A List of the Biggest Car Flops in History
The Biggest Car Flops
From petrol to all electrics and hybrids to bye-brids, the automotive world has seen some pretty spectacular models enter its diverse arena. And we’re not talking about good or even bad cars. We’re talking about flops.
According to Einstein, ‘failure is success in progress.’ It’s only through these awful models that manufacturers learn what buyers want and what they really don’t want.
Whether it’s a result of poor design, ergonomics, bad planning or just downright bad luck, read on as we take you on a ride into the depths of some of the biggest car flops to ever exist.
Topping the list is the Ford Pinto. Arguably one of the worst cars ever made, the Pinto came with a high risk of simply bursting into flame on impact.
Vulnerable to crashes, even at the lowest of speeds, the Ford Pinto appeared to be somewhat of a death trap. It was reported that twenty-seven people died in Pinto fires and countless others suffered serious burns. Ensure you're safe on the roads; learn about the safest cars of 2021.
As Ford was facing stiff competition from other brands in the small car market, the Pinto was a result of rushed development and release. Sadly this came with devastating consequences. It was even reported that the only Pintos to pass the test before release had been modified in some way. “For example, with a rubber bladder in the gas tank or a piece of steel between the tank and the rear bumper”, making this car's release all the more tragic.
There was a lot of hype surrounding the Ford Edsel’s release. Sadly, this overhype was part of the problem. As a seriously big deal to the execs at Ford, the company spent a whopping $250 million to develop the Edsel. Unfortunately, they also lost a more impressive $350 million on the less than attractive motor.
Its development was also a lengthy ordeal, as it took the company ten years to introduce the car to the market. When the Edsel was finally introduced in 1957, it was sold as the “premiere car for middle-class Americans”.
In John Brooks' book "Business Adventures," he noted that the Edsel was delivered with oil leaks, sticking hoods, trunks that wouldn't open, and push buttons that … couldn't be budged with a hammer."
The car was offered with two engine options; the 303-horsepower engine and 345-horsepower engine courtesy of higher-level trims. Yet despite its lengthy development process and wads of cash thrown at it, sales seriously failed. From one of the worst cars of all time to, arguable, one of the best. Check out our review of the beautiful BMW iX3.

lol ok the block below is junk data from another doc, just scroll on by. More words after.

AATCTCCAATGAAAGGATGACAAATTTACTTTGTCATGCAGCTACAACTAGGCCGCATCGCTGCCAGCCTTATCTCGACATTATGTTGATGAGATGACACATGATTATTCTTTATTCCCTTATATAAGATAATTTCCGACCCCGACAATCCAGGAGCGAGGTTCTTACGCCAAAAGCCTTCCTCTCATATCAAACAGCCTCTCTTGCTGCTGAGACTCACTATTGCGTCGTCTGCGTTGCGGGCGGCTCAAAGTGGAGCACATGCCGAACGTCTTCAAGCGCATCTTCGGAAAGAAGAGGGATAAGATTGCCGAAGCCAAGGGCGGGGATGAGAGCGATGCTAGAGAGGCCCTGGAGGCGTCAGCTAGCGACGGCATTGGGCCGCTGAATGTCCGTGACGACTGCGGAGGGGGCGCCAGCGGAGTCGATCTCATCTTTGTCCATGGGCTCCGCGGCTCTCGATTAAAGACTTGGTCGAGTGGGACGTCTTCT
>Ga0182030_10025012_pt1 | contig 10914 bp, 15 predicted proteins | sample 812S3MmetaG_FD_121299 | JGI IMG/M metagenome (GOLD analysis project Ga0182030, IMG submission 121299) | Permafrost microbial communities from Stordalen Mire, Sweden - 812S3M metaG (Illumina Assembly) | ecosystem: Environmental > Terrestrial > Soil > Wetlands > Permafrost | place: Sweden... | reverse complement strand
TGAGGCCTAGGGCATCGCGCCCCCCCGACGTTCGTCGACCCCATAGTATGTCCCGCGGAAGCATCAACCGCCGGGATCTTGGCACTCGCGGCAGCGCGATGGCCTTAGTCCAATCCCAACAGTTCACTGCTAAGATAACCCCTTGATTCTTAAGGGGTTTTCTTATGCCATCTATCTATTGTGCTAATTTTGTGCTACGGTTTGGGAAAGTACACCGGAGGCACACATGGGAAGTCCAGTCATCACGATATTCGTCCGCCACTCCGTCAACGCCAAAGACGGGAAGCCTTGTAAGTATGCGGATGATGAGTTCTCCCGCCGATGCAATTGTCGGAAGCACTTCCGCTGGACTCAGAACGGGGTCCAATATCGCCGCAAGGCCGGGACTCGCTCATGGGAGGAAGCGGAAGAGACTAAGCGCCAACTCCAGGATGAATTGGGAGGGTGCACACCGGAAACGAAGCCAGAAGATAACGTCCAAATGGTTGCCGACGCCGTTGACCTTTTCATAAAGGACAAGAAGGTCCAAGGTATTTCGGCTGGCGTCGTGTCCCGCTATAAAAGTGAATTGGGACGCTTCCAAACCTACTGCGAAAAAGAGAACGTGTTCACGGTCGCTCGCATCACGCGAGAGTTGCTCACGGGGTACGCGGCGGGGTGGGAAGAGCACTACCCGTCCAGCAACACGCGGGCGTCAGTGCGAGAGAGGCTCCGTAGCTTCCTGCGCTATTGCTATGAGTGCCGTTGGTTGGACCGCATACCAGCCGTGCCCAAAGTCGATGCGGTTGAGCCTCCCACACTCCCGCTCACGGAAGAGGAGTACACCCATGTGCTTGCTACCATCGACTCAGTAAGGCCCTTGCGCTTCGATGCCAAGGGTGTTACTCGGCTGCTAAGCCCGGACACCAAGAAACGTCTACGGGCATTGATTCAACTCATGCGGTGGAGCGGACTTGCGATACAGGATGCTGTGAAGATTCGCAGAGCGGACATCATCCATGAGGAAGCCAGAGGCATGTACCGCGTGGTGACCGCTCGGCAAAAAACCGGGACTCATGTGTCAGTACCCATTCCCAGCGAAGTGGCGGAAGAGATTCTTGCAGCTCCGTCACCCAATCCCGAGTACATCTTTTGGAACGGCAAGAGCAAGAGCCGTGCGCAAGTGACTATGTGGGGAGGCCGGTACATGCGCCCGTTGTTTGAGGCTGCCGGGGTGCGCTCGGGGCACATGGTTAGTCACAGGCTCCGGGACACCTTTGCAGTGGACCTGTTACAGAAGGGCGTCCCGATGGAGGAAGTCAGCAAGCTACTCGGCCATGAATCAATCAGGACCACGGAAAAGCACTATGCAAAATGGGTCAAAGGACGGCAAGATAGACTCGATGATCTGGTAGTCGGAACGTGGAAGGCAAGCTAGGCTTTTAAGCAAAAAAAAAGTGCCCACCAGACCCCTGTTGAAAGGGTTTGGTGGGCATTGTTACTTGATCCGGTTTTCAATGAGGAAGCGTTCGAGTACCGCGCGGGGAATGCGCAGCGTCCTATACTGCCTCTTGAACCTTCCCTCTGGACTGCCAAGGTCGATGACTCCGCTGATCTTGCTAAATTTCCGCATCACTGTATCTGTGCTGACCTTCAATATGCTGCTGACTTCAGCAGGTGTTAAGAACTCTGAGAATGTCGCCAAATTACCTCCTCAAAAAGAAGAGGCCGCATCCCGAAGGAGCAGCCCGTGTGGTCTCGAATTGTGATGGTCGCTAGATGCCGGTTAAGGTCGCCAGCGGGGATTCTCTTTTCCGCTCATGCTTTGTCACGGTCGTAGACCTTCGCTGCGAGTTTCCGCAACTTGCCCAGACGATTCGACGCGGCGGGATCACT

Way before the Tesla, there was the GM EV1. According to Time Magazine, “The EV1 was a marvel of engineering, absolutely the best electric vehicle anyone had ever seen.”
This car was very much ahead of its time and upon first look, it solicited a positive response. However, the EV1 wasn't exactly what the American consumer was seeking. As a tiny two-seater that came with a range of just 100 miles, it simply couldn't offer the durability to be any sort of revolutionary electric introduction.
In fact, they became the company that “killed the electric car”.
The DeLorean DMC-12
Known for its iconic 80s status, The vision for the DeLorean DMC-12 was that of excellent standard. It was supposed to be a sports car as unique as they come. And it certainly impressed with its aesthetics, offering “a polished stainless steel version, imagine an entire car body that shined like chrome”.
The first prototype was built in 1976, but production was delayed to 1981 due to many changes needing to be made. Constant redesign combined with inexperienced manufacturers set the company back years.
A little while later, the DeLorean found fame after featuring as a time machine car in the 1985 film, Back to the Future. Sadly for DeLorean Motor Company founder, John DeLorean, it was back to the drawing board. We hope that the upcoming car models of 2022 have more success than this!
Placed on Forbes list of "Legendary Car Flops", the Cadillac Cimarron was the beginning of the end for the company, General Motors.
Known as “J-body” internally, the vision was to create a small, economic, German-like car to try and stay relevant in the market. As a new model, Cimarron’s target audience was younger drivers. Sadly, there were several problems with how the model eventually turned out. Slow four and six-cylinder engines and less than appealing styling didn't do much for its sales.
Cheaper than the typical Cadillac, the Cimarron was still more costly than a Chevy equivalent, halting sales and ultimately bringing down the overall reputation of the Cadillac brand.
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